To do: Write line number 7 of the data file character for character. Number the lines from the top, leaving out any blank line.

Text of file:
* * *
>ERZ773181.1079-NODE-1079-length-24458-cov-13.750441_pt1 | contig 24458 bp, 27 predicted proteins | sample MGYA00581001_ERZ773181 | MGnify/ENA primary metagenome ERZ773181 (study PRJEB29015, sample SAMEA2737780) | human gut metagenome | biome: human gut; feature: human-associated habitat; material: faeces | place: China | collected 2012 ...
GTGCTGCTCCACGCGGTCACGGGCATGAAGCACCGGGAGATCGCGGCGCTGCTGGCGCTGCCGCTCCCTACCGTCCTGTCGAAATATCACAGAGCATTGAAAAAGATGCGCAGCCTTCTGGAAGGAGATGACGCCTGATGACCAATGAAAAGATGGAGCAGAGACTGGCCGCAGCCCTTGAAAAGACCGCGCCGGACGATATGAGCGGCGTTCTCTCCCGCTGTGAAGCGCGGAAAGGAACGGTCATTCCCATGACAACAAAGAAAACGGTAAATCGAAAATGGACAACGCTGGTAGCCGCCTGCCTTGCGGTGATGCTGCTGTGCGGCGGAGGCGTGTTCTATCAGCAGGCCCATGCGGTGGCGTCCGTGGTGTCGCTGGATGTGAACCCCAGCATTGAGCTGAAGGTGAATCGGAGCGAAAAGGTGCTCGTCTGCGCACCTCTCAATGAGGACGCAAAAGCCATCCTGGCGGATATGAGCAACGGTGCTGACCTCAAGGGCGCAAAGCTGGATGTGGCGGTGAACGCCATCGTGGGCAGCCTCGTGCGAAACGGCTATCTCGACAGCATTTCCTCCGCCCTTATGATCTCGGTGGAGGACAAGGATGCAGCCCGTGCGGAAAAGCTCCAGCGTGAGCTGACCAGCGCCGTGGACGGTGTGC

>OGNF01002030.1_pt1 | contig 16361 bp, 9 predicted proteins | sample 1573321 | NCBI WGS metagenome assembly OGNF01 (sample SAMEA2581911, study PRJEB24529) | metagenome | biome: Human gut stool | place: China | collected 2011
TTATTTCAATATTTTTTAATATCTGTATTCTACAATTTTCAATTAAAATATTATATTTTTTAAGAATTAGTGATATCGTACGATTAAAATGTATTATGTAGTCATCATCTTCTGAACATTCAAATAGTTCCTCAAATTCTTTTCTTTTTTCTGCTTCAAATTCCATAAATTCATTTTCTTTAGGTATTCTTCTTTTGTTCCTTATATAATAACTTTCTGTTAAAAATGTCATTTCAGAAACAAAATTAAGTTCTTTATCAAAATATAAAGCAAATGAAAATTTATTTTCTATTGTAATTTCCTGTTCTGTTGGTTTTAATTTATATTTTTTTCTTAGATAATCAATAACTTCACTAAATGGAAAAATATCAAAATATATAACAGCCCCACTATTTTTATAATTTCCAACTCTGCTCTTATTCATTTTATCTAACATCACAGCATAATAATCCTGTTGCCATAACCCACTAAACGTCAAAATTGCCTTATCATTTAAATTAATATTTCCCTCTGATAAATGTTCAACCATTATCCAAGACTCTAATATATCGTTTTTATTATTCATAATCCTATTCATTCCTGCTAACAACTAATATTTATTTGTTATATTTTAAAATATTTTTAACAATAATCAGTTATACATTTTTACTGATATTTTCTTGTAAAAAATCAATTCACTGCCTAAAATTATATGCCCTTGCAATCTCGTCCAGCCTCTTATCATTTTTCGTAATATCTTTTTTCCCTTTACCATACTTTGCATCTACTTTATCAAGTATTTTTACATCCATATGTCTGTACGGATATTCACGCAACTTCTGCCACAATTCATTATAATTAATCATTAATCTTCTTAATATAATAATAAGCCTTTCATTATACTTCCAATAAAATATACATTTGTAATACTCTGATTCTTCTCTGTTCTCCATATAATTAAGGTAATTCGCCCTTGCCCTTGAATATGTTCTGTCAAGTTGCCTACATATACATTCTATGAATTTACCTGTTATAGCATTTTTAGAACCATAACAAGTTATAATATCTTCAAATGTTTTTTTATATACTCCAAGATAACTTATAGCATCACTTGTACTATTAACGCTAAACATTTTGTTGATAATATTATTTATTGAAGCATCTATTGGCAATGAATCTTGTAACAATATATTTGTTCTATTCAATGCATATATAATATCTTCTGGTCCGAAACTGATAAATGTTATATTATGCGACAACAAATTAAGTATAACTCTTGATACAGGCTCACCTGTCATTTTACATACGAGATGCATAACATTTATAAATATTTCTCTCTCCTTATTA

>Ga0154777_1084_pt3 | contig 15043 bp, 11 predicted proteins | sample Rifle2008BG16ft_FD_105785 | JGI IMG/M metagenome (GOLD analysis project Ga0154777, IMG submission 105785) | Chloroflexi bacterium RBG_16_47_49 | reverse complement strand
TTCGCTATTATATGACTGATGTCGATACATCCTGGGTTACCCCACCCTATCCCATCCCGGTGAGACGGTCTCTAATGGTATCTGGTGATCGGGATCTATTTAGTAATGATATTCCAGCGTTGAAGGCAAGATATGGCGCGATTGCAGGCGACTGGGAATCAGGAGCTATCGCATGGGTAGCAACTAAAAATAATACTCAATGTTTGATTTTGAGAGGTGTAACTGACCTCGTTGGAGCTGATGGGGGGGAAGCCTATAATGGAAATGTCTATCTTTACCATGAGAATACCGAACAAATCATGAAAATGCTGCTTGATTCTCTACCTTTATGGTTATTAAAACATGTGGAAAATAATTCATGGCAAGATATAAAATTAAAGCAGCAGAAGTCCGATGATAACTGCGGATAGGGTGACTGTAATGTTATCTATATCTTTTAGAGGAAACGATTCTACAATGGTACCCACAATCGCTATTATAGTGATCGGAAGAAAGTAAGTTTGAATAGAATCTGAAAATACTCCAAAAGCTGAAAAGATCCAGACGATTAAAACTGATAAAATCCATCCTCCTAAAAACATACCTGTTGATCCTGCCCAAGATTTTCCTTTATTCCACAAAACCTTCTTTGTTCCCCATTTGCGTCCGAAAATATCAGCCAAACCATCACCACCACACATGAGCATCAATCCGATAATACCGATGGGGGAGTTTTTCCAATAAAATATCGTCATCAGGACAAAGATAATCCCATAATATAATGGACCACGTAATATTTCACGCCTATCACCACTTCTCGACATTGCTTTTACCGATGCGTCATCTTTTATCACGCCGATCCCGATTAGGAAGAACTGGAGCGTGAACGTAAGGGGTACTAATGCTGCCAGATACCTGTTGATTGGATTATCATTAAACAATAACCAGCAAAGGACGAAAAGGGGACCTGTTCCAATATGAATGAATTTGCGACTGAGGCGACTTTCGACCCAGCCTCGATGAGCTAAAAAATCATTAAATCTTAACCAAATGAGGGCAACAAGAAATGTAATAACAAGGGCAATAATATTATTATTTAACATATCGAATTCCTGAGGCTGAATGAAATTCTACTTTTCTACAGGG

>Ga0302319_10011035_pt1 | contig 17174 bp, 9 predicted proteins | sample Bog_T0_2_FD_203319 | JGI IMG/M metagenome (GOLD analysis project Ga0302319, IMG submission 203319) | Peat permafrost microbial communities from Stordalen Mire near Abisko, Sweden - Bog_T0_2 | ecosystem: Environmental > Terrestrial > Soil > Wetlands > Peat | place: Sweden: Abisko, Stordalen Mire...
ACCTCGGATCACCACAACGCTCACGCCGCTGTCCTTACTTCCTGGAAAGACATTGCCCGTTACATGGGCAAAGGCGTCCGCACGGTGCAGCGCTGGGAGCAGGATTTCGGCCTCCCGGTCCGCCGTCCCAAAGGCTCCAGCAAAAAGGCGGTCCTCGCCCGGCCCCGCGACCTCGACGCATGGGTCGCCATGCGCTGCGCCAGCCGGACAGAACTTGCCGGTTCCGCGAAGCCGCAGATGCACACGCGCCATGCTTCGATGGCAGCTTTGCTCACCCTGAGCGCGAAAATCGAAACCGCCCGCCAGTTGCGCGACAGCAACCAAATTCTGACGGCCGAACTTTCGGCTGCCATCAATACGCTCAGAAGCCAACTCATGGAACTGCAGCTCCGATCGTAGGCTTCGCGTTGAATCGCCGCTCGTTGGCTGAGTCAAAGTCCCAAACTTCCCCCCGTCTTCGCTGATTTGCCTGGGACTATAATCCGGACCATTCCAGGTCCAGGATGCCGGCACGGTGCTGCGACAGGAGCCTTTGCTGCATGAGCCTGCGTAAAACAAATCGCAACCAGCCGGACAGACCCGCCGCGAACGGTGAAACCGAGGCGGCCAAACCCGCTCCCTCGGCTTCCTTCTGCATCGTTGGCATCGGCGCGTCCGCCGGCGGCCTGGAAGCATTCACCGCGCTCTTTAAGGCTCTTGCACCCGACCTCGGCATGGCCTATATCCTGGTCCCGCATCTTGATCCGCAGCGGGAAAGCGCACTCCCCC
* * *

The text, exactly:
>Ga0302319_10011035_pt1 | contig 17174 bp, 9 predicted proteins | sample Bog_T0_2_FD_203319 | JGI IMG/M metagenome (GOLD analysis project Ga0302319, IMG submission 203319) | Peat permafrost microbial communities from Stordalen Mire near Abisko, Sweden - Bog_T0_2 | ecosystem: Environmental > Terrestrial > Soil > Wetlands > Peat | place: Sweden: Abisko, Stordalen Mire...